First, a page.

History

The proprietor of the busy apple stalls by the new Ormonde Bridge had, in 1684, to keep an eye on the comings and goings of boats on the River Liffey - for he had to ensure the opening of the drawbridge. When, from 1685, tall ships could no longer sail upstream past Essex Bridge, the drawbridge was replaced and Ormonde Bridge became uniformly masonry across all five spans.

Image of O’Donovan Rossa Bridge - History

Ormonde Bridge (1801)

© National Gallery of Ireland

That stone bridge was the second on this site - the first being a simple wooden affair, built by the developer Humphrey Jervis in 1682. Though high enough for Liffey boats to pass under, the parsimonious Jervis had built it without side railings which proved lethal for man and beast. The city sheriff, erected railings at a cost of £14 in return for the apple stall lease. Unfortunately for him, the railings were repeatedly stolen but he did get to keep the apple stalls!

All was changing in Dublin in the late 17th century with unprecedented development away from the old city, on the north river bank - to which the new stone bridge was vital. Once built, though, the city was loath to spend money on its upkeep - history bequeaths us many tales of its ruinous state from as early as 1687 when it was damaged by floods. Spectacularly, in 1760, about 5 o’clock one afternoon, part of the south arch and deck fell into the river taking with it Mrs Archer’s tavern, complete with customers. Ferries plucked the revellers from the water, the house sank before their eyes and many barrels of beer disappeared with the tide. Reported as in a ruinous condition in 1769, the great George Semple declared it ready to fall in 1776 and in 1786 a catastrophe was predicted.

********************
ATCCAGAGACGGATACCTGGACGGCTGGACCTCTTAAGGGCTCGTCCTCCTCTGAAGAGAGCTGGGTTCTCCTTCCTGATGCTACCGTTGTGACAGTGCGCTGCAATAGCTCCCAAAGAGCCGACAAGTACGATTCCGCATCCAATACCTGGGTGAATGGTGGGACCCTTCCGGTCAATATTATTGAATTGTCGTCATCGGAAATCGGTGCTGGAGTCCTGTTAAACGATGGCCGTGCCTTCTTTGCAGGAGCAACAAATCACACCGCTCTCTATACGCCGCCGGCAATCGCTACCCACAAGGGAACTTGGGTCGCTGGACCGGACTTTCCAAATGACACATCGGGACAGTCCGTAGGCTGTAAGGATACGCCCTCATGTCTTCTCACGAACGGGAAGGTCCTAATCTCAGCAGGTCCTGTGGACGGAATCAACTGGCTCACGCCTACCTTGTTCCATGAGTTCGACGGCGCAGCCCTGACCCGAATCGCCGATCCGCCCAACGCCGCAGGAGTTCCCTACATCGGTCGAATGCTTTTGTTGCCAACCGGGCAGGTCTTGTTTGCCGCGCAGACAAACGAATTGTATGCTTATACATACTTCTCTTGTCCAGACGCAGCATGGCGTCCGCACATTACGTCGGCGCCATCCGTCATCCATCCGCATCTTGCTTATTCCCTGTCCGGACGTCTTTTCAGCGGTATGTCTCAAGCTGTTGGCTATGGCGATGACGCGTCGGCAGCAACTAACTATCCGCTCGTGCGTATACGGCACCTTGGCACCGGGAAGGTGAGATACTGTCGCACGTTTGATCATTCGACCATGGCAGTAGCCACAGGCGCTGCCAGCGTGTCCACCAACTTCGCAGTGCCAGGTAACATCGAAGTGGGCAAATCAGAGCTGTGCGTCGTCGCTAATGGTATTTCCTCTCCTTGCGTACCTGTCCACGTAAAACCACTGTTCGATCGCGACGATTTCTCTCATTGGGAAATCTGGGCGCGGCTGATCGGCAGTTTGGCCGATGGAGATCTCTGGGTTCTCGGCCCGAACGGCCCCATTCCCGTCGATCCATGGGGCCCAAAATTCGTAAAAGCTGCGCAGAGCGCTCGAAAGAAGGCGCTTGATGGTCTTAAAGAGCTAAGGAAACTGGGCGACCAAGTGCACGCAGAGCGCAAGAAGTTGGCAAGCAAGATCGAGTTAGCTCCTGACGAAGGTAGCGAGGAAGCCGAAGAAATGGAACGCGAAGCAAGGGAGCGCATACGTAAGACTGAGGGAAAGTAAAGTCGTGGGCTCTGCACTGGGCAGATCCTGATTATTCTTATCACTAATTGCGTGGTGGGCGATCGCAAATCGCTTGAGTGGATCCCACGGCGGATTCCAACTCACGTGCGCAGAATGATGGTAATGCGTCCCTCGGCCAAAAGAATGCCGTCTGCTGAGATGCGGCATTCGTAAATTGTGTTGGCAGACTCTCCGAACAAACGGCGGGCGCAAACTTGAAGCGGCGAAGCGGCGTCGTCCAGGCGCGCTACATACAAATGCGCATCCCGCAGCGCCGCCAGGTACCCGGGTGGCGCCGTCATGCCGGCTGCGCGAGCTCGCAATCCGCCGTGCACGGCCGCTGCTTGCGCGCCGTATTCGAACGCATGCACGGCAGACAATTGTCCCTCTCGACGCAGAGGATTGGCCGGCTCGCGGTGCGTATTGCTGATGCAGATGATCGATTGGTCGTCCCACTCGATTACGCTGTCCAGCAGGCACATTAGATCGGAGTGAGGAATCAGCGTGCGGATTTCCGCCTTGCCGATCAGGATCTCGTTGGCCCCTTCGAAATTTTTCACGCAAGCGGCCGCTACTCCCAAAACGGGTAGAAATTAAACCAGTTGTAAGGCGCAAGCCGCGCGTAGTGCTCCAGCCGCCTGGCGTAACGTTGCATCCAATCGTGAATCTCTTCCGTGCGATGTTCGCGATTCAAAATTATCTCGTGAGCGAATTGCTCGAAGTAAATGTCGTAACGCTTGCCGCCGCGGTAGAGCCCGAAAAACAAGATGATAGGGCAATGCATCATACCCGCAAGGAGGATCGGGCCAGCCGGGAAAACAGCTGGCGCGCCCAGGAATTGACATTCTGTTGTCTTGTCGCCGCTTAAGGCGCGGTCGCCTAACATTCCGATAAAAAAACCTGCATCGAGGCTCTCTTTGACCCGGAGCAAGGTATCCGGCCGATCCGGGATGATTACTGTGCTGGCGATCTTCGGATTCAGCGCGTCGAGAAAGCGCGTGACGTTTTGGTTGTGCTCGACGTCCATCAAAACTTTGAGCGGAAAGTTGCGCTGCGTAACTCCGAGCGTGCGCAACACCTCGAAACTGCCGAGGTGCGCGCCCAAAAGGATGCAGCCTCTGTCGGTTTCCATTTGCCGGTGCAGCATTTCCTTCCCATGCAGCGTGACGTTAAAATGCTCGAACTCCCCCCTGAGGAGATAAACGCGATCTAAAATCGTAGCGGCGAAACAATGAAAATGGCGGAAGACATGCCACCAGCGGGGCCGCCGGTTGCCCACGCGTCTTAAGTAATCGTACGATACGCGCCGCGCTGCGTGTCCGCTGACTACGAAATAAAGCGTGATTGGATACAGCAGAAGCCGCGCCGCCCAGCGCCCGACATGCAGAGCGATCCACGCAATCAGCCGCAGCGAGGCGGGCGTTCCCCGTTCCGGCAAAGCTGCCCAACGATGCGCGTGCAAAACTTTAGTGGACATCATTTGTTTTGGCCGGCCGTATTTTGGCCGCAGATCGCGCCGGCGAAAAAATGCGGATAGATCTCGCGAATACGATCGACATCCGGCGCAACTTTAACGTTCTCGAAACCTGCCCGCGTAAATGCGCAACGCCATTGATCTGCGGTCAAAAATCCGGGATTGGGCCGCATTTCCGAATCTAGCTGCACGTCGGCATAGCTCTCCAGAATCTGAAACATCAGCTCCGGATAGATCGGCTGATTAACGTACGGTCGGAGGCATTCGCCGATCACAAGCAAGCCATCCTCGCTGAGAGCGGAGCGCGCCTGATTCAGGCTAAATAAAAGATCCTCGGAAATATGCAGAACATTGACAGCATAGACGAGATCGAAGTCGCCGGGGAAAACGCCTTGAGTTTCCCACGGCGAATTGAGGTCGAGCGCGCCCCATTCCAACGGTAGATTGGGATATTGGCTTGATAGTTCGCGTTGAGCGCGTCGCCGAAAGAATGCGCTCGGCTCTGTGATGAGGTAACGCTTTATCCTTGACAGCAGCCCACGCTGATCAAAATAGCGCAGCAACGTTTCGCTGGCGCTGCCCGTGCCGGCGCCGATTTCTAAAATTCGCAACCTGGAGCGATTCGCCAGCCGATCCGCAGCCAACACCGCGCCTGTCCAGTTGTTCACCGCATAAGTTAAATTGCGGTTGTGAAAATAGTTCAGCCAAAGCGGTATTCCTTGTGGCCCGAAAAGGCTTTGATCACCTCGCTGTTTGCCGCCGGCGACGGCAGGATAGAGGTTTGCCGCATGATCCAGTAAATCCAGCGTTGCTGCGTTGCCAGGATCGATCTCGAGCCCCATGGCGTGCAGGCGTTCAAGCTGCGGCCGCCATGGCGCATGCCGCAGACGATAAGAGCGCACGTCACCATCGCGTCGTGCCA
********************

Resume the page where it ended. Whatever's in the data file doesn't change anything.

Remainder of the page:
In December of 1802 a great body of water, gorged by incessant torrential rain, swept downriver and washed away the bridge. While corporation and citizens dithered on the where and the how of a new bridge or even two, a ferry plied its trade where the Ormonde Bridge had stood for 118 years. Although James Savage’s design had been chosen following a competition in 1805, the foundation stone was not laid until 1813. A temporary, tolled timber bridge was erected during the building of the new bridge (to Savage’s somewhat altered design), and when opened in 1816 it was named for the Duke of Richmond. Having withstood the tests of time and war it was renamed the O’Donovan Rossa Bridge in 1922.